Series Review: Alma Matters

Series Review: Alma Matters

Creator: Prashant Raj

This new Netflix docuseries showcases the 2,000-acre Indian Institute of Technology (IIT) campus in Kharagpur, West Bengal, established in 1951 as one of India’s premier higher educational institutions.

Being the mecca for engineering students across the country, it takes an insane amount of dedication and hard work to become an IITian. The series deftly follows the years between student entrance into the prestigious institute until the day they bid farewell at the end of their course. The three episodes that make up Season 1 attempt to strike a balance between the happy and the darker days in a students’ hectic schedule.

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On the one side you have black and white clips from the yesteryears taking you to IIT’s inauguration ceremony with India’s first Prime Minister Jawaharlal Nehru and, on the other, you have a young IITian expressing himself: “Engineering is not about passion anymore. How many engineering colleges are there in this country?” The lost interest arises from the lack of opportunities in pursuing a particular discipline and the elusive employment prospects.

Besides the pressure of scoring well in examinations, the added burden of “finding a job” is always hounding a student even before he has started his course. Amidst the nervousness lingering in interview rooms and long prep hours, you can sense the bond between the fellow roomies. Sharing the laughter and sadness, borrowing shoes, chatting over a pint of beer, all in the process of making a new family away from home.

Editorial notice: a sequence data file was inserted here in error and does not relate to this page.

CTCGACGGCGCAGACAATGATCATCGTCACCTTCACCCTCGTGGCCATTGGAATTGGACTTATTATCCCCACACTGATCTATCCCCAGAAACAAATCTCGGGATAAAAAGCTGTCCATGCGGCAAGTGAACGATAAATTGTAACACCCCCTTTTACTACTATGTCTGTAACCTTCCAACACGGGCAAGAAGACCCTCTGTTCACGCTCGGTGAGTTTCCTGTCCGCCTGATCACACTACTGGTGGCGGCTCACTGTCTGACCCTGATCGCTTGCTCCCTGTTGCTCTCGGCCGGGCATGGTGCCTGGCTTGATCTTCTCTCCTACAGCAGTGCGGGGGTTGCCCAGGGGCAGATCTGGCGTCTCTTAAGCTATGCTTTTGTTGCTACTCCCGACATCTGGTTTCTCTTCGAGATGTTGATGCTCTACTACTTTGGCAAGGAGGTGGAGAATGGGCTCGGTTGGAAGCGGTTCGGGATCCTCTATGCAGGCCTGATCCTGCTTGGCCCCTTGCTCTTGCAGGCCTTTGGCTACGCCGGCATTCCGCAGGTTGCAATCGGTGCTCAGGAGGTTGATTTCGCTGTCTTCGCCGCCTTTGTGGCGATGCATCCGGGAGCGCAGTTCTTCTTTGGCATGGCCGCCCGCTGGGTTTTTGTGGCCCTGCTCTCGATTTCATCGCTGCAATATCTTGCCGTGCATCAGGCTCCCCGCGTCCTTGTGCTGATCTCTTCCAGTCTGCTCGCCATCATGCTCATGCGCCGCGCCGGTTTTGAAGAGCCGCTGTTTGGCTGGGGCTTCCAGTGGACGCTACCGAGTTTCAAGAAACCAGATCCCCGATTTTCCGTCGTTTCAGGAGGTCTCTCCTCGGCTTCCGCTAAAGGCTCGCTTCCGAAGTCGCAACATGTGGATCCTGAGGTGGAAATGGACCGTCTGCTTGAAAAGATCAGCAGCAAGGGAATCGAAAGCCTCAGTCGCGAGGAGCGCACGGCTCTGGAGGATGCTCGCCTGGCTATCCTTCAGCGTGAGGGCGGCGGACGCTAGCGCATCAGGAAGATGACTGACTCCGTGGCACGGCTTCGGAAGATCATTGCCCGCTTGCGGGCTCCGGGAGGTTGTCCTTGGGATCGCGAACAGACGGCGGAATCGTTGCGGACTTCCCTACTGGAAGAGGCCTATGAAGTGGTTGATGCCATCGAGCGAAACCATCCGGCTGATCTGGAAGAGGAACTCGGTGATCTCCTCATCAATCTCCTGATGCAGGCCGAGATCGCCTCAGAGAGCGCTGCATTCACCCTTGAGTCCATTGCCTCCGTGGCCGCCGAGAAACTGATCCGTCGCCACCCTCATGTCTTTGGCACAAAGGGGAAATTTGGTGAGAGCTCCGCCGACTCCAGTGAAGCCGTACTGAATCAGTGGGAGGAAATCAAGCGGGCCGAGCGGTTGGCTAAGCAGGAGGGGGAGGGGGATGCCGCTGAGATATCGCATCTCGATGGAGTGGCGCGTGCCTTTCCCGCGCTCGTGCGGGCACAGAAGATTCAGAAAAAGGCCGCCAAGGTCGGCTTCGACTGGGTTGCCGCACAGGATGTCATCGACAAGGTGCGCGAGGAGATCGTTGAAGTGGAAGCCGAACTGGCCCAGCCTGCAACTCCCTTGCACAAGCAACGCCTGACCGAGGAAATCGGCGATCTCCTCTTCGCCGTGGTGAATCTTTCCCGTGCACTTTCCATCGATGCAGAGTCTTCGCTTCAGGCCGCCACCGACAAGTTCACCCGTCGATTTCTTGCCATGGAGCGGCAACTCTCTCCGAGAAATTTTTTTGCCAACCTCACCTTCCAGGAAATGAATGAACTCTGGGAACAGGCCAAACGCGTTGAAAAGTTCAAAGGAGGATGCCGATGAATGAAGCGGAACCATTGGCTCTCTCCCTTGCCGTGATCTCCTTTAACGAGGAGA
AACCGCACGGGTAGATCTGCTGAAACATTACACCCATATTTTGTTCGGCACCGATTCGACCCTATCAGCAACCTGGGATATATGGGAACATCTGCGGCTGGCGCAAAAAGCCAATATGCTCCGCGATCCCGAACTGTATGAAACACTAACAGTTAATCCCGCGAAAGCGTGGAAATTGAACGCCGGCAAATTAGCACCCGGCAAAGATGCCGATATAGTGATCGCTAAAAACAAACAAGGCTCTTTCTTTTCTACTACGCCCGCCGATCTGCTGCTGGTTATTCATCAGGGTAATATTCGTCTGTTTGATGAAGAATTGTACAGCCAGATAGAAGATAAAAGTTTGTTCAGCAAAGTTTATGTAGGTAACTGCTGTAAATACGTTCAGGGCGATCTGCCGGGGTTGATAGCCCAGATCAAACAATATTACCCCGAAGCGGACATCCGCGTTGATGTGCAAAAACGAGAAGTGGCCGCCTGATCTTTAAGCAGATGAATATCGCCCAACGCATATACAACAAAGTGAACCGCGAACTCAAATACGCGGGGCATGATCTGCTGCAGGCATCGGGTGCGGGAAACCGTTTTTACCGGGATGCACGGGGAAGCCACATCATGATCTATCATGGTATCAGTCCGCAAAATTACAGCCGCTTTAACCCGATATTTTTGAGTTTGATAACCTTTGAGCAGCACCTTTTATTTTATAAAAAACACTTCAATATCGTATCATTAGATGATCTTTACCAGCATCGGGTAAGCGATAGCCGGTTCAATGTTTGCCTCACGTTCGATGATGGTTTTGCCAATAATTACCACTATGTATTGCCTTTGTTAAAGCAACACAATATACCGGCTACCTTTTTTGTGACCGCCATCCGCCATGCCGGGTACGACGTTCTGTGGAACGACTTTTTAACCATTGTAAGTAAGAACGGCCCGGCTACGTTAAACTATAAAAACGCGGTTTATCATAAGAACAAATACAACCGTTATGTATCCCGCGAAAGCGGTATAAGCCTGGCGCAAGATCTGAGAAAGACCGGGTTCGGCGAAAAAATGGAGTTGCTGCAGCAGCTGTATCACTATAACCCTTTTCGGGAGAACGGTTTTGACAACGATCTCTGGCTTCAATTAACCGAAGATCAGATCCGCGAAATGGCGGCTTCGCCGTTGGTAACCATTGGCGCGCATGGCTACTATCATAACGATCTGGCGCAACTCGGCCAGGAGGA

On a lighter note, the documentary presents the annual Diwali tradition of illuminating thousands of diyas (oil lamps) suspended on panels. This is a result of weeks of labour and enthusiastic spirits. It also delves into darker yet necessary topics. The show gives the audience an insight into the unspeakable truth of gender bias at every engineering college in India.

It hit me that the female population on the campus was just a speck in the wave of roaring boys, where their achievements are attributed to the sexist notion of “female privileges”. The characters in the spotlight demonstrate the need to change this harsh mentality. However, the series hardly puts in any effort to voice the young women over the entire season while addressing the issue of inequality. We see a rather male-dominant storyline in this feature.

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The other daunting subject tackled in the series is the number of student suicides that the institute sees with every passing batch. Mental health is a matter of prime concern as Indian society tends to give little or no importance to such issues. The excessive competitive spirit among peers and the redundant glorification associating success with salary packages tends to eat away at the students. In a tense environment, a distressed student rightly questions the lack of communication and mentoring at the institute: “Our parents took good care of us, they kept us alive for 20 years but you can’t for five years?”

Overall, ‘Alma Matters’ has retained the raw nature in its filmography. With the students expressing themselves so naturally, the viewers tend to form a rapid connection with them, some even rooting for their success. This feeling may even give you a flashback of your good old college days with your best buds.

*iGlobal Review Series

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